# Dominoes: Rules and Basics

# How to Play Domino:

Two, three or four may play the game of Dominoes. If four are playing the game, it may be played as a partnership (the two players sitting opposite one another are partners).

To begin the dominoes are placed face down and “shuffled.” Players draw one domino. The player drawing the highest double or if no double, the highest domino plays first. Re-shuffle and then begin drawing the first hand.

Each player then draws seven dominoes for his hand. The remaining dominoes (the boneyard), if any, are left face down on the table to be drawn later if a player is unable to play from his hand.

Scoring points by laying the dominoes end to end (the touching ends must match: i.e., one’s touch one’s, two’s touch two’s, etc.). If the dots on the exposed ends total any multiple of five the player is awarded that number of points. All sides of the first double (the spinner) may be used one piece to each side and later one to each end. All other doubles are played at right angles to the line and the total points on both ends are counted. Dominoing occurs when one player goes out by playing all of his dominoes. The sum of the spots of all opposing players is computed and added to the dominoing player’s score (rounded to the nearest five). In partnership play the spots of the partner of the one who “DOMINOED” are not counted.

## Step 1. The Start

The dominoes are ritually shuffled face down in circles with the flat of the hand - producing a sound that has been familiar down the centuries. Each player draws 6 dominoes and places them so that the other players can't see their value. The traditional English pub method of doing this is face down in two rows of three so that all six can be picked up with both hands, looked at and returned leaving the other hand free for the equally important business of drinking a pint. Beginners can just place them on their edge in a row facing them. Remaining dominoes are termed "sleeping" tiles. The first person to play is that person holding the double-six, or failing that the double-five and so on. The tile played must be the double tile that permitted the player to take the first turn. If none of the players hold a double, then the tiles are reshuffled and re-drawn.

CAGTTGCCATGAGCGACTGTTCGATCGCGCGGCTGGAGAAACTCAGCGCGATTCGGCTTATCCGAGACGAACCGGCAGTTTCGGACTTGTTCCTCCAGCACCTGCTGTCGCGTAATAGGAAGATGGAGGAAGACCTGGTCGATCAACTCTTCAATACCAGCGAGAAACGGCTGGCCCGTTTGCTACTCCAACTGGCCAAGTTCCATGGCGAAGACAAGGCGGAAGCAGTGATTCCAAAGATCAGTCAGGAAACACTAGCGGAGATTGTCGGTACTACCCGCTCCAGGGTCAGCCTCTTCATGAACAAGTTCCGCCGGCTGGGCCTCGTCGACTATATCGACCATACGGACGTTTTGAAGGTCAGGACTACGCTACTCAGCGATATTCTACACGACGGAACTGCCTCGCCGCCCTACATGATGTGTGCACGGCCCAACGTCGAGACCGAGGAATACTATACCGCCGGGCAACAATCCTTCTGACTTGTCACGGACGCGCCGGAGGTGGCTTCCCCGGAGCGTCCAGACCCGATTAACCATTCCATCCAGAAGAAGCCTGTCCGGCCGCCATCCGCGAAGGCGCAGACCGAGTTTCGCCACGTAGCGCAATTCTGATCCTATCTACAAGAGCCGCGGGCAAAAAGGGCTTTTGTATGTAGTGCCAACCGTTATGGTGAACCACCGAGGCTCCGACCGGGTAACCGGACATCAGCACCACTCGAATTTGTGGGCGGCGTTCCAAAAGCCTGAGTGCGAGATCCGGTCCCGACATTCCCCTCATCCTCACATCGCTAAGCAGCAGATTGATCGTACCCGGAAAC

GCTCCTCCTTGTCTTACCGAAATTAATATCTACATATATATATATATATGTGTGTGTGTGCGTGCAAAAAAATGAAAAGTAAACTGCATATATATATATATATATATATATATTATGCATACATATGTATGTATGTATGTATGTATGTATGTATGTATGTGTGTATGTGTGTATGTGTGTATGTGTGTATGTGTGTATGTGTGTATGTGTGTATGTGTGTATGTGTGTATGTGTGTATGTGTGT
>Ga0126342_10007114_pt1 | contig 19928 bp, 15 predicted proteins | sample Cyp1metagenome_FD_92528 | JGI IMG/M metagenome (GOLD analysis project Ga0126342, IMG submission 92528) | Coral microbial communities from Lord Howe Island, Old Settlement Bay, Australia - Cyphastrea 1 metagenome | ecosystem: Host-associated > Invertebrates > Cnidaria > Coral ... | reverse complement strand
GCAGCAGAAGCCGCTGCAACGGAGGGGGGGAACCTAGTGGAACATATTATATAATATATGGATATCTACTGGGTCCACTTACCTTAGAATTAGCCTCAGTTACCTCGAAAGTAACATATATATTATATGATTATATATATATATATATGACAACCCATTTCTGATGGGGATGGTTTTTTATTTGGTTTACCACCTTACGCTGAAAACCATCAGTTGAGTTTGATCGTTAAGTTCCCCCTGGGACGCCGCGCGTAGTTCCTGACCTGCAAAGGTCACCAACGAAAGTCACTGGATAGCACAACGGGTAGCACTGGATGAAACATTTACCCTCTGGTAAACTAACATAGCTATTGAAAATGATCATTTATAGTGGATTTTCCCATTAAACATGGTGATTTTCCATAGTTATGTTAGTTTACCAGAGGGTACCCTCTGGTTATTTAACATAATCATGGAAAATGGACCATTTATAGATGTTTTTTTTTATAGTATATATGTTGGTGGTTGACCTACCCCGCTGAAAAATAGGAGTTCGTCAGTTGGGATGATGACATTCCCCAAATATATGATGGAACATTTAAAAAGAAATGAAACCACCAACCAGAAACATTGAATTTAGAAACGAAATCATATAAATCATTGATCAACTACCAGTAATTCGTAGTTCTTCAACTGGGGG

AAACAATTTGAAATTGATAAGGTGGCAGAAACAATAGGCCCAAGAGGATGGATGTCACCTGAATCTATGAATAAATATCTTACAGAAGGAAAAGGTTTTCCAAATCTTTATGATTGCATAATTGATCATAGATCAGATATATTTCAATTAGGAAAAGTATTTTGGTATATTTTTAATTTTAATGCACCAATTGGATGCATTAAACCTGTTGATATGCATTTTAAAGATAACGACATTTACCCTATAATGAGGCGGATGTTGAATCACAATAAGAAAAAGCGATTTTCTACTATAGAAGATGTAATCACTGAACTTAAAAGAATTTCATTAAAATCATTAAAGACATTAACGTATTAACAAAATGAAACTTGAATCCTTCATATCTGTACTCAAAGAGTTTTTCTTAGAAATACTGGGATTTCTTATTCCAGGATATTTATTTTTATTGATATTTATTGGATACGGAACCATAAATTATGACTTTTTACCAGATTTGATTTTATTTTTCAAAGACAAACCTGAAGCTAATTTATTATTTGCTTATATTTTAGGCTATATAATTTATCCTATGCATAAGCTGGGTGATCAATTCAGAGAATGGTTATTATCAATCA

## Step 2. The Play

Each player must in turn then play a tile onto the table positioning it so that it touches either end of the domino chain which thus gradually increases in length. A player may only play a tile which has upon it a number showing at one end of the domino chain or the other. If a player plays a domino with the result that both ends of the chain show the same number (normally a number which is useful to the player and distasteful to the opponents), that player is said to have "stitched up" the ends. The way that the tiles are placed provides a small part of the entertainment. Each tile being placed must be positioned so that the two matching ends are adjacent. Unless, the tile is a double, the tile can be placed square in any one of the three directions as long as the two matching sides are touching fully. Doubles are always placed cross-ways across the end of the chain. A tile played to a double must also be placed accordingly - perpendicular to the double touching at its middle. The shape of the domino chain develops snake-line at random according to the whims of the players and the limitations of the playing surface. If a player can lay a domino, then it must be played. Otherwise the player "knocks", or raps the table and play passes to the next player.

## Step 3. The End

Normally play stops when one player "chips out" (plays his last domino) although some versions require both partners to chip out. If it reaches a point at which no player can proceed, the winners are the partners whose combined sum of all spots on their remaining dominoes is the least. For scoring, some pubs would play a point per game. A more interesting method, that might be scored using a cribbage board, has the winners score the sum of all spots on the losers remaining tiles. In a game which doesn't result in anyone chipping out, the winners would receive the difference between the winners total spots and the losers total spots. A game can be played to 100 points, say, or on a cribbage board, 121 points.

## Step 4. Variations

Games can also be played in the same way with two players (start with 8 tiles), three players (start with 6 tiles), five players (start with 5 tiles) or with four players without partnership. The same game can be played with a double-twelve set (91 tiles) or a double-nine set (55 tiles) domino sets. With a double-twelve set, four players would pick 12 tiles each and with a double-nine set, nine tiles would be taken at the start.

## Step 5. The Draw Game

Really no more than a variant of the Block game, the Draw Game is more popular in many parts of the world. Players take less dominoes initially but a player who cannot place a domino must pick a sleeping domino to add to their set. When the sleeping dominoes run out, players simply pass their turn when they cannot go. For this variation, two players would start with 7 dominoes, three players with 5 tiles, four players with 4 tiles and five players with 3 tiles. The difference between the two games is that in the Draw Game, players know that all the tiles will end up in play - this enables them to better deduce what tiles other players might be holding. With the Block game, since a few tiles remain sleeping and unknown throughout the game, a larger element of uncertainty reigns.